How to Paddle a Kayak
Got your first kayak but not sure how to paddle efficiently? Or maybe you have tried but your technique is making your arms and shoulders ache a lot? Learn how to paddle a kayak efficiently from our team of experts here at Fatyak!
Posture & Position
Sit up straight, open your chest for ease and efficiency of breathing and relax your shoulders. Try not to slump against the backrest.
In a sit on top you have more room for your lower body and our kayaks have foot rests to suit different leg lengths, so place your feet in a position that feels most comfortable for you.
We would recommend having a slight bend in your legs, with your knees pointing out to the sides of the kayak for more balance.
Holding the Paddle Correctly
- Firstly make sure you are holding the paddle the right way round – the concave sides of the blade should be facing backwards.
- Now make sure you are holding the paddle the right way up – most blades will have a cut out at the bottom of each blade (meaning the top of the blade is slightly longer than the bottom) and usually there will be a sticker either on the blade or on the shaft to guide you.
- Your arms should be a bit more than shoulder width apart.
If you are right handed, you should hold the paddle firmly with your right “control” hand and allow your left hand to rotate around the shaft. Your control hand shouldn’t change position.
The Beginning of the Stroke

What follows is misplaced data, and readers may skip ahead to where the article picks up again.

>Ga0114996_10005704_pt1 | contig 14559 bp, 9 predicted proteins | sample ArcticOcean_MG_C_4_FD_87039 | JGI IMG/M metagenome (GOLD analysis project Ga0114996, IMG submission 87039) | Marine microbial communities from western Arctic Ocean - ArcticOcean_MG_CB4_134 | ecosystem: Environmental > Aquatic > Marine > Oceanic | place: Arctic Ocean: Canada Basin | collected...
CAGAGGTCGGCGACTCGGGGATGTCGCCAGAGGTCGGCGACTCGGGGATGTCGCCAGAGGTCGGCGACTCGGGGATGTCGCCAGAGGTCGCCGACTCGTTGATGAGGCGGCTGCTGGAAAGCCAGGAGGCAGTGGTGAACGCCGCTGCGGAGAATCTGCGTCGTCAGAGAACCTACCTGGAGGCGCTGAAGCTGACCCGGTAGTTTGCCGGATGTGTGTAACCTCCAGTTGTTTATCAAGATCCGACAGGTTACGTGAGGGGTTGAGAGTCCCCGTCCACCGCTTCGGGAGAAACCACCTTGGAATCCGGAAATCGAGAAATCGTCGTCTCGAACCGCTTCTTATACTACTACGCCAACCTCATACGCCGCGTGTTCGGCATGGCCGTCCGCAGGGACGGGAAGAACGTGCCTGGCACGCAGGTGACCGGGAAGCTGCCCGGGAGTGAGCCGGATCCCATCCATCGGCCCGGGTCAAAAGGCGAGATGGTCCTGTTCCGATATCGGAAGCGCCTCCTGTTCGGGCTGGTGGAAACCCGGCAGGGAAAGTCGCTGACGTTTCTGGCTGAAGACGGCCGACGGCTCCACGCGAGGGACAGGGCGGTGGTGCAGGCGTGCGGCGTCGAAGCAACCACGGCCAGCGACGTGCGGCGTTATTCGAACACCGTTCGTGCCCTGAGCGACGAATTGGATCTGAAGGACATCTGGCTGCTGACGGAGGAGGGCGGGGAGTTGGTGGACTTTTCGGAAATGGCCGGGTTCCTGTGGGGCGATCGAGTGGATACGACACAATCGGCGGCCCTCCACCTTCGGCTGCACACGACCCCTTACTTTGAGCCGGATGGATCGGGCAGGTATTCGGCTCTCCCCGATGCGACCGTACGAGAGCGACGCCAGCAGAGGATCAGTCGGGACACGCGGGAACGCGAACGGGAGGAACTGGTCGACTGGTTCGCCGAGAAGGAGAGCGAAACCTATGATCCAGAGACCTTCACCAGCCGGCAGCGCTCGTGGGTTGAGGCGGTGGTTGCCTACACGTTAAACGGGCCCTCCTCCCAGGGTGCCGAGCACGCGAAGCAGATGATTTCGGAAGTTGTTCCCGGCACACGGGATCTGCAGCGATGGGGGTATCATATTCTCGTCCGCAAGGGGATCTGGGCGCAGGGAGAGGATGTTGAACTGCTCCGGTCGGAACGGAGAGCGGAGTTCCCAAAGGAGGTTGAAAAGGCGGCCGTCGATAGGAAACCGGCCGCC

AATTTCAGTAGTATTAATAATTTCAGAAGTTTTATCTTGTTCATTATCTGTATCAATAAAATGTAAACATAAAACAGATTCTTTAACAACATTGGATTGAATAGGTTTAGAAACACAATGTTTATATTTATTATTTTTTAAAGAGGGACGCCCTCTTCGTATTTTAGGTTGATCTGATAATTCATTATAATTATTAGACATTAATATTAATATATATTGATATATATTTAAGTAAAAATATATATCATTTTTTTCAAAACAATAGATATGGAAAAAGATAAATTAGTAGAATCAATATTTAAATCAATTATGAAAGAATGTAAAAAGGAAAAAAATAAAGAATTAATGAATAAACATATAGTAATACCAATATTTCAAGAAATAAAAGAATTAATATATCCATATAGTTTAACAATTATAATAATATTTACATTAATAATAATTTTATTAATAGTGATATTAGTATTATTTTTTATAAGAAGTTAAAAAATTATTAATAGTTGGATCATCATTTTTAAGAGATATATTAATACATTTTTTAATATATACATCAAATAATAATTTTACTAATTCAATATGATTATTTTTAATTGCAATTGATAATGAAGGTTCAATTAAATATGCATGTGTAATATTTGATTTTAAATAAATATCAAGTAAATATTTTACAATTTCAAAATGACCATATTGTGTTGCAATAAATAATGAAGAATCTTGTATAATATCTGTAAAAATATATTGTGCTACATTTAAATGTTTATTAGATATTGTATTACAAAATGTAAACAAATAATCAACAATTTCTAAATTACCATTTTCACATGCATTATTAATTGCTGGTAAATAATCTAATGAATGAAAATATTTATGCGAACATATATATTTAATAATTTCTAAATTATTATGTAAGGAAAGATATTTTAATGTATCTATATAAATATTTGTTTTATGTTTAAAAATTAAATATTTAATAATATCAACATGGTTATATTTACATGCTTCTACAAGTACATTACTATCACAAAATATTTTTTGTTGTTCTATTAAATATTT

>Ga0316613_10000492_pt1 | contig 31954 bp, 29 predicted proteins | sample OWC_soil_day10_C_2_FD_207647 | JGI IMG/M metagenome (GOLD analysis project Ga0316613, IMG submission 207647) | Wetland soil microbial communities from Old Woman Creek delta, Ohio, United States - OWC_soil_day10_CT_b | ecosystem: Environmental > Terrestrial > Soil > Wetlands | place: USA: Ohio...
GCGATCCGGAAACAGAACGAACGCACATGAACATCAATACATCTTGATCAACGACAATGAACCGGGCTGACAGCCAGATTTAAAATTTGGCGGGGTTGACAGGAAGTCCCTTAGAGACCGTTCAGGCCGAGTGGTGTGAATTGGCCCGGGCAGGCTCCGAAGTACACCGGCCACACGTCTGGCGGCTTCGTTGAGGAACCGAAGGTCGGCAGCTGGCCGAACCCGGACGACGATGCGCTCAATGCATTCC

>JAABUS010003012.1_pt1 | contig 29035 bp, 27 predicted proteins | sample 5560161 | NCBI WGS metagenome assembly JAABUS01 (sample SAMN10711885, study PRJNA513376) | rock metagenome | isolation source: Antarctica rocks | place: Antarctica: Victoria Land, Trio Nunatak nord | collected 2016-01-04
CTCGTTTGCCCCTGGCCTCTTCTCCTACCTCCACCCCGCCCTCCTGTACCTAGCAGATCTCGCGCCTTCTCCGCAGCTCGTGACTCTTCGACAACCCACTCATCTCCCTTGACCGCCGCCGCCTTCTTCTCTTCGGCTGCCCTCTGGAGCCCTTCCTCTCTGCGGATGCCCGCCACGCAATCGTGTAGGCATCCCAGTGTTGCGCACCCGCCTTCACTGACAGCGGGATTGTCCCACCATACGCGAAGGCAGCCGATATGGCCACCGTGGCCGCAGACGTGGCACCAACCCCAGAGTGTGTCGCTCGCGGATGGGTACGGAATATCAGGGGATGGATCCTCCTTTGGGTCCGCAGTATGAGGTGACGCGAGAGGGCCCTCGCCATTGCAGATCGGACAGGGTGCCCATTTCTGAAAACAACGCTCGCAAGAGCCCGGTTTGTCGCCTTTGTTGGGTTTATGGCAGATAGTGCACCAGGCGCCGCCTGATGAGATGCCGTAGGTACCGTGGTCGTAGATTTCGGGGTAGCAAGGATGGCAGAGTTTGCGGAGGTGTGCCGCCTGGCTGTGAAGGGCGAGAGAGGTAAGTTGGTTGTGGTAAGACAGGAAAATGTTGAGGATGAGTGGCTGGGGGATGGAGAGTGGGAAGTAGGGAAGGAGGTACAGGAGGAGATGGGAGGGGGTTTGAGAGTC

Remember that your torso and legs should be doing most of the work with your shoulders and arms only there to transmit power. It is really helpful to learn the principle by keeping your arms completely straight, whilst rotating your torso to move you forward.
At the start of your stroke, twist your upper body so that you place the blade in the water up by your feet and close to the kayak’s waterline. Press your stroke-side foot firmly against the footrest for support, and continue this pressure throughout the stroke. Keep your lower arm almost straight, and relax your upper arm.
The Middle of the stroke
Once the blade is in the water, imagine your are pulling yourself up to and past the paddle.
Try to generate more power at the beginning of the stroke, less at the end. This will keep you from getting tired too quickly as you use your stronger torso muscles rather than your arms and shoulders.
The End of the Stroke
End the stroke when your lower hand is about level with your your belly. Going further back might feel natural but actually it is unnecessary and tiring.
After the stroke, move the blade out of the water to back and away from the kayak. Lift the blade out of the water by leading with the elbow. and allowing the wrist to follow. Let your upper arm follow the rotation of your torso, and don’t lift the blade too high – this will also tire your shoulders out fast!
– poor posture
– rocking the kayak from side to side with abrupt weight shifts
– insufficient torso rotation
– ending the stroke too late and too far behind the hip
– pushing the upper hand too forward, creating a less effective blade angle
– straining the wrists by allowing them to bend
We hope this has helped you learn how to paddle a kayak. Got anything to add? Leave a message in the comments section below!
Related articles: Why Choose a Sit on Top?, Choosing a kayak, Caring for your Fatyak, Transporting your Fatyak, Fatyak Stability… or look under our top menu to see all our paddling advice and product information.